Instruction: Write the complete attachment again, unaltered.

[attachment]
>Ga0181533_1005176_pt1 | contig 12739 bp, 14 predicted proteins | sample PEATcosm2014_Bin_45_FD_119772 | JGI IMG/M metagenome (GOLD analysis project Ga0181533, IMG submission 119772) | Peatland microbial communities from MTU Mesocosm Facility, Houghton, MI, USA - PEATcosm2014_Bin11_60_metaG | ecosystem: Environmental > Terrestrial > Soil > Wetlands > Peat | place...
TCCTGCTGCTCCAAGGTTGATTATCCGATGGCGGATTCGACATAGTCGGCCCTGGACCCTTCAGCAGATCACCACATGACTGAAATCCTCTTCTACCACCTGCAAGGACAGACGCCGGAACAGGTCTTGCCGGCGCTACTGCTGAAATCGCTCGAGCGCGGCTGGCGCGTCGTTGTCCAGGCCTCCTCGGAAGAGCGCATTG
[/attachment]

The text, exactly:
>Ga0181533_1005176_pt1 | contig 12739 bp, 14 predicted proteins | sample PEATcosm2014_Bin_45_FD_119772 | JGI IMG/M metagenome (GOLD analysis project Ga0181533, IMG submission 119772) | Peatland microbial communities from MTU Mesocosm Facility, Houghton, MI, USA - PEATcosm2014_Bin11_60_metaG | ecosystem: Environmental > Terrestrial > Soil > Wetlands > Peat | place...
TCCTGCTGCTCCAAGGTTGATTATCCGATGGCGGATTCGACATAGTCGGCCCTGGACCCTTCAGCAGATCACCACATGACTGAAATCCTCTTCTACCACCTGCAAGGACAGACGCCGGAACAGGTCTTGCCGGCGCTACTGCTGAAATCGCTCGAGCGCGGCTGGCGCGTCGTTGTCCAGGCCTCCTCGGAAGAGCGCATTG